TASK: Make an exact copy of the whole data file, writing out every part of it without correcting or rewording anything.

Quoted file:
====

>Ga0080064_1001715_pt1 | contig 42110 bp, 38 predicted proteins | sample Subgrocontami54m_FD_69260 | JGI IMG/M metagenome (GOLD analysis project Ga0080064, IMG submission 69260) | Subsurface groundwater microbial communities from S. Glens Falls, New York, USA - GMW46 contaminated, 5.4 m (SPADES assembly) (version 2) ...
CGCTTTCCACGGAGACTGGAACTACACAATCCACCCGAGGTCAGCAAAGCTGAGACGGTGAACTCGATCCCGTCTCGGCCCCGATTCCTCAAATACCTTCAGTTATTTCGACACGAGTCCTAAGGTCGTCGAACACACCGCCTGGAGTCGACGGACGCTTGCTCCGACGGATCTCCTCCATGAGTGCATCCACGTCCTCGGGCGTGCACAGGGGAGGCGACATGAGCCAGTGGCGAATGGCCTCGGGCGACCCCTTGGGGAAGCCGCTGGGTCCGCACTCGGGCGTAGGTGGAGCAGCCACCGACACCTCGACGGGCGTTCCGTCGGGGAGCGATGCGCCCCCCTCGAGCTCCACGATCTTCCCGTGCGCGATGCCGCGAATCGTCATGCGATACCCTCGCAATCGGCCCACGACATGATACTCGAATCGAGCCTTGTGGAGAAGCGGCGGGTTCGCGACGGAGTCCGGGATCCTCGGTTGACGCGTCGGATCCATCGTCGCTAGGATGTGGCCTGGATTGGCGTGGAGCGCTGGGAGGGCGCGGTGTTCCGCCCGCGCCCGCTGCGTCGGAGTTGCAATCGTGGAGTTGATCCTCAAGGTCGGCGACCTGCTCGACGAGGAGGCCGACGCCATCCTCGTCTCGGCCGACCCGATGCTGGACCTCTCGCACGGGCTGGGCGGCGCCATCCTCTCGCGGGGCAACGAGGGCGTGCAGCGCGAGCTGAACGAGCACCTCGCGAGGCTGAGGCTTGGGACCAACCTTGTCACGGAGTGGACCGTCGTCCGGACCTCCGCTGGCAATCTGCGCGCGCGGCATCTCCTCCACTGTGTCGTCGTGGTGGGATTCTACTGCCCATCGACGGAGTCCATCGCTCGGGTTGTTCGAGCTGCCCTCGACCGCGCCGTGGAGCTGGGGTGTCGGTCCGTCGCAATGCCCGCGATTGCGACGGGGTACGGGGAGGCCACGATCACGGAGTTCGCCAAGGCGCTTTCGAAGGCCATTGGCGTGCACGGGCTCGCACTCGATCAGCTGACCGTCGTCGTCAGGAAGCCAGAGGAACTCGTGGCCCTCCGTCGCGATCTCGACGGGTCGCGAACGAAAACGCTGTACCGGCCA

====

>Ga0080064_1001715_pt1 | contig 42110 bp, 38 predicted proteins | sample Subgrocontami54m_FD_69260 | JGI IMG/M metagenome (GOLD analysis project Ga0080064, IMG submission 69260) | Subsurface groundwater microbial communities from S. Glens Falls, New York, USA - GMW46 contaminated, 5.4 m (SPADES assembly) (version 2) ...
CGCTTTCCACGGAGACTGGAACTACACAATCCACCCGAGGTCAGCAAAGCTGAGACGGTGAACTCGATCCCGTCTCGGCCCCGATTCCTCAAATACCTTCAGTTATTTCGACACGAGTCCTAAGGTCGTCGAACACACCGCCTGGAGTCGACGGACGCTTGCTCCGACGGATCTCCTCCATGAGTGCATCCACGTCCTCGGGCGTGCACAGGGGAGGCGACATGAGCCAGTGGCGAATGGCCTCGGGCGACCCCTTGGGGAAGCCGCTGGGTCCGCACTCGGGCGTAGGTGGAGCAGCCACCGACACCTCGACGGGCGTTCCGTCGGGGAGCGATGCGCCCCCCTCGAGCTCCACGATCTTCCCGTGCGCGATGCCGCGAATCGTCATGCGATACCCTCGCAATCGGCCCACGACATGATACTCGAATCGAGCCTTGTGGAGAAGCGGCGGGTTCGCGACGGAGTCCGGGATCCTCGGTTGACGCGTCGGATCCATCGTCGCTAGGATGTGGCCTGGATTGGCGTGGAGCGCTGGGAGGGCGCGGTGTTCCGCCCGCGCCCGCTGCGTCGGAGTTGCAATCGTGGAGTTGATCCTCAAGGTCGGCGACCTGCTCGACGAGGAGGCCGACGCCATCCTCGTCTCGGCCGACCCGATGCTGGACCTCTCGCACGGGCTGGGCGGCGCCATCCTCTCGCGGGGCAACGAGGGCGTGCAGCGCGAGCTGAACGAGCACCTCGCGAGGCTGAGGCTTGGGACCAACCTTGTCACGGAGTGGACCGTCGTCCGGACCTCCGCTGGCAATCTGCGCGCGCGGCATCTCCTCCACTGTGTCGTCGTGGTGGGATTCTACTGCCCATCGACGGAGTCCATCGCTCGGGTTGTTCGAGCTGCCCTCGACCGCGCCGTGGAGCTGGGGTGTCGGTCCGTCGCAATGCCCGCGATTGCGACGGGGTACGGGGAGGCCACGATCACGGAGTTCGCCAAGGCGCTTTCGAAGGCCATTGGCGTGCACGGGCTCGCACTCGATCAGCTGACCGTCGTCGTCAGGAAGCCAGAGGAACTCGTGGCCCTCCGTCGCGATCTCGACGGGTCGCGAACGAAAACGCTGTACCGGCCA